Donald Trump suspected of possessing codes to launch nuclear weapons

Andrey Yashlavsky

FBI agents raided Donald Trump’s Florida estate at Mar-a-Lago, apparently looking for classified documents on nuclear weapons. This may explain why the US Attorney General took the unprecedented step of ordering the FBI to break into the home of the former head of state.
The Washington Post, citing sources familiar with the investigation, reports that documents related to nuclear weapons were the main target of the hunt for FBI agents at Trump’s Mar-a-Lago resort residence. What specific documents are in question and whether they belong to the arsenal of the United States or another country – the sources did not expand on this.
This information was released hours after U.S. Attorney General Merrick Garland revealed that he had personally authorized a government request for a search warrant, said the Justice Department had asked a Florida court to declassify the warrant due to “substantial public interest,” and demanded to release information detailing what the feds found at the Trump estate.
The Attorney General (aka the U.S. Attorney General) confirmed that federal agents searched Trump’s Palm Beach estate on Monday to see if he illegally took records from the White House when he left the presidency last January.
Later, Donald Trump released a statement saying that not only would he not object, but, on the contrary, he called for “the immediate release of these documents” related to what he called “an un-American, unreasonable and unnecessary raid and hack.”
“Reveal the documents now!” the ex-President of the United States pointedly demanded.
Attorney General Gar-land’s statement follows a f-urious reaction to the sea-rch from Trump supporters, who called the actions of the security forces politically motivated. Against this backdrop, reports emerged that on Thursday a man who tried to break into the FBI office in Cincinnati was shot dead by police after he fled the scene.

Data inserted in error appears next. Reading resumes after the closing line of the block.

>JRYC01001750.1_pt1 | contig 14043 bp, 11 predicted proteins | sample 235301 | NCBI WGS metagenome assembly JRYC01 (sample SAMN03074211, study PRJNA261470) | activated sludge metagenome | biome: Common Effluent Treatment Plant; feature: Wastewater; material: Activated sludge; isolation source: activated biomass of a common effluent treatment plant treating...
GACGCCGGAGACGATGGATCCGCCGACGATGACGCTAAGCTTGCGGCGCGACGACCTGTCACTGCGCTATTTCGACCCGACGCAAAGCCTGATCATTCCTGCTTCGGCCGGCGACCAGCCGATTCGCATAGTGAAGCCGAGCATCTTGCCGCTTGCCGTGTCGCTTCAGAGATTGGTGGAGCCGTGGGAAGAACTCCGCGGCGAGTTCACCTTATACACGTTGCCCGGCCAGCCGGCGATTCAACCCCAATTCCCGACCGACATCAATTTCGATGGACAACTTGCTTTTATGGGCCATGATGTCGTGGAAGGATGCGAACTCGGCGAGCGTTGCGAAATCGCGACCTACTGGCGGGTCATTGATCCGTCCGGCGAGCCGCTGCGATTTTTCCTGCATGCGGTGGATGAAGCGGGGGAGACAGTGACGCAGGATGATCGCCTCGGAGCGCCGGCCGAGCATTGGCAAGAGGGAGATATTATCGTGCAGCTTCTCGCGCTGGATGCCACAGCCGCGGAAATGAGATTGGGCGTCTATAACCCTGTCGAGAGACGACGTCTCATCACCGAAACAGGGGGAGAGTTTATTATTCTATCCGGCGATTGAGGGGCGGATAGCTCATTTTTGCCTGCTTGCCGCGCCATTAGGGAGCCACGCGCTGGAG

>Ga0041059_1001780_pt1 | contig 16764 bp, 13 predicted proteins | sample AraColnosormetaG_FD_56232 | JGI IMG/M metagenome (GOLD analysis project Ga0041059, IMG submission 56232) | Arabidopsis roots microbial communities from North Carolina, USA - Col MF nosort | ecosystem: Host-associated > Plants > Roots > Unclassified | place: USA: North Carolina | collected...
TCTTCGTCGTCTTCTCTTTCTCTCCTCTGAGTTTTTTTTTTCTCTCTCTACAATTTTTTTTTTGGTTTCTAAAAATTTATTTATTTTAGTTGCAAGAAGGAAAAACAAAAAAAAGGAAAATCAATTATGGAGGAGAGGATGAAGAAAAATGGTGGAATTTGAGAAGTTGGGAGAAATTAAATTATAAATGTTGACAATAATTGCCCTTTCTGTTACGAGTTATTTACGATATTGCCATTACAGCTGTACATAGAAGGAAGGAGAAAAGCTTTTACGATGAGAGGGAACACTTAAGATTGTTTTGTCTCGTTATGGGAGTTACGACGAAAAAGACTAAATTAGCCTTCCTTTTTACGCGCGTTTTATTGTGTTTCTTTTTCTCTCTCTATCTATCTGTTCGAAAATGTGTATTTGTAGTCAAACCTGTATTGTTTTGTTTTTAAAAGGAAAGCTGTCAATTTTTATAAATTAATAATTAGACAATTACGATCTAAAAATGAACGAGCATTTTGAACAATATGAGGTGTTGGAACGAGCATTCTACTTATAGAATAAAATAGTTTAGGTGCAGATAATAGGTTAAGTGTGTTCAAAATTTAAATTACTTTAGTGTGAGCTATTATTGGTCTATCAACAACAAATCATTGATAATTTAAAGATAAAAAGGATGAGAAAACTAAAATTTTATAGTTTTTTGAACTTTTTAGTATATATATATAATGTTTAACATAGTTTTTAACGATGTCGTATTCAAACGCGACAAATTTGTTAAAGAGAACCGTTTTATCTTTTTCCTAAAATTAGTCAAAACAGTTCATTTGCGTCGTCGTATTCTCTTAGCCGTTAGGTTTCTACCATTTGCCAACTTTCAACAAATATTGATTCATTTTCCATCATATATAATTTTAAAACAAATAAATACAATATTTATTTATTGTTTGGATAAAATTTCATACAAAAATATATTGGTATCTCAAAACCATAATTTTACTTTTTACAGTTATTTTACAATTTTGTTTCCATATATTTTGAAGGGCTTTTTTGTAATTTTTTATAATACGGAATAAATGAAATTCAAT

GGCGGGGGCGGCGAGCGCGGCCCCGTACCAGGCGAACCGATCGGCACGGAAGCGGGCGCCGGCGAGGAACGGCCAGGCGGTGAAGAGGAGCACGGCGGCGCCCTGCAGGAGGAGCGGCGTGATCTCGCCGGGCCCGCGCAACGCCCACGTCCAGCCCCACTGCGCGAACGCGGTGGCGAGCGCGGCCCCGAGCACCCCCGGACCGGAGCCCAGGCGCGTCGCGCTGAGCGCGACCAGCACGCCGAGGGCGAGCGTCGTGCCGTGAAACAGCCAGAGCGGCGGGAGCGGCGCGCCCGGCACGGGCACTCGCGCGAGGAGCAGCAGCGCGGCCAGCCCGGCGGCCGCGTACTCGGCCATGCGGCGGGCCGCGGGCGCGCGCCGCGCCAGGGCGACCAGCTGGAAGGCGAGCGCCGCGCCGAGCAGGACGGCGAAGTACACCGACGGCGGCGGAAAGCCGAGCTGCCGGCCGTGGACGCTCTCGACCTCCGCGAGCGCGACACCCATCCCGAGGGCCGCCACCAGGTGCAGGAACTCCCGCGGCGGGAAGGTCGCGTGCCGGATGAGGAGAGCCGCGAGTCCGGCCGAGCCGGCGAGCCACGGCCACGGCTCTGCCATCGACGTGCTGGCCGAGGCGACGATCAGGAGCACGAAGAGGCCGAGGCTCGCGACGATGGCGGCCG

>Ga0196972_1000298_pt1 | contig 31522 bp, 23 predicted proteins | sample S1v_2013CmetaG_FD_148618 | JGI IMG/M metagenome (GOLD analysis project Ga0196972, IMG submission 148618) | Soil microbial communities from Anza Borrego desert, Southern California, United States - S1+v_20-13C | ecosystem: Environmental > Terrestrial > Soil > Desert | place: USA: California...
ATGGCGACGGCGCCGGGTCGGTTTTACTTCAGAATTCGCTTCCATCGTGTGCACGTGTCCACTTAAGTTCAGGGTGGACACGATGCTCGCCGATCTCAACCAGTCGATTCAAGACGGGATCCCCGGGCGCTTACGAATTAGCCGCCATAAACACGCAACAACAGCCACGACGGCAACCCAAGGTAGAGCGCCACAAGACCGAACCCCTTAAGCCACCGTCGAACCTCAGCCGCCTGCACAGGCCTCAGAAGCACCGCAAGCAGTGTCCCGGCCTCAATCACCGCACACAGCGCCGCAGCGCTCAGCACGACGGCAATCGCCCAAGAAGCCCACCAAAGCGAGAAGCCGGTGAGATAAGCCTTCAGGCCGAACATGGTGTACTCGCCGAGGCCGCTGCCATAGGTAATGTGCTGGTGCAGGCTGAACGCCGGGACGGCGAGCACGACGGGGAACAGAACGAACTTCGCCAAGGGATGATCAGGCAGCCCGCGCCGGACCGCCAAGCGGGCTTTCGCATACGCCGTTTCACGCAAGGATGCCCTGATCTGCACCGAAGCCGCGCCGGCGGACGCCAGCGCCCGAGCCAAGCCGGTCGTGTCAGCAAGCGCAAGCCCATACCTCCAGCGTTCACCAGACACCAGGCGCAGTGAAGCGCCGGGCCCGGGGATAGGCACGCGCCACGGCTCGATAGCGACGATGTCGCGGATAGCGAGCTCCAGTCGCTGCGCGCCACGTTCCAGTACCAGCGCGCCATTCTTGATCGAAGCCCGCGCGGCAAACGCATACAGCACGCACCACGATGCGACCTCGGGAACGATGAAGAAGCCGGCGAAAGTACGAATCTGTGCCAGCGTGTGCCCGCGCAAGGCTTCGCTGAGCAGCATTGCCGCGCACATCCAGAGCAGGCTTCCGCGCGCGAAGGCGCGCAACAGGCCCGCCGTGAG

Recall that the US Department of Justice is investigating the discovery of boxes of classified information that were delivered to Mar-a-Lago after the end of Trump’s presidential term. Detractors are trying to prove that Trump or his aides deliberately violated federal law regarding the rules for handling White House documents.
The press notes that during the presidency, Donald Trump was especially fixated on the US nuclear arsenal and boasted that he was privy to top secret information. In the summer of 2017, he told the US military leadership that he needed an arsenal comparable to that which he had at the height of the Cold War, which would require a tenfold increase in weapons. This demand is said to have led then-Secretary of State Rex Tillerson to call the president a “fucking moron”. Trump has publicly threatened to destroy both North Korea and Afghanistan.
In a book about Trump’s rule, Bob Woodward quoted him as saying, “We have things you haven’t seen or even heard of. We have things that Putin and Xi have never heard of befo-re… What we have is inc-redible.” Woodward claims he was later told that Ame-rica did have some new weapons system, and officials were “surprised” that Trump revealed the fact.
Cheryl Rofer, who worked on nuclear weapons at Los Alamos National La-boratory, says different levels of classification apply to different types of documentation. “Information about the design of nuclear wea-pons is called ‘secret data’ and is considered classified.” Rofer added: “There is no apparent reason for the president to have information about the design of nuclear weapons.”
Among the nuclear documents Trump routinely had access to was a secret version of the Nuclear Posture Review on US capabilities.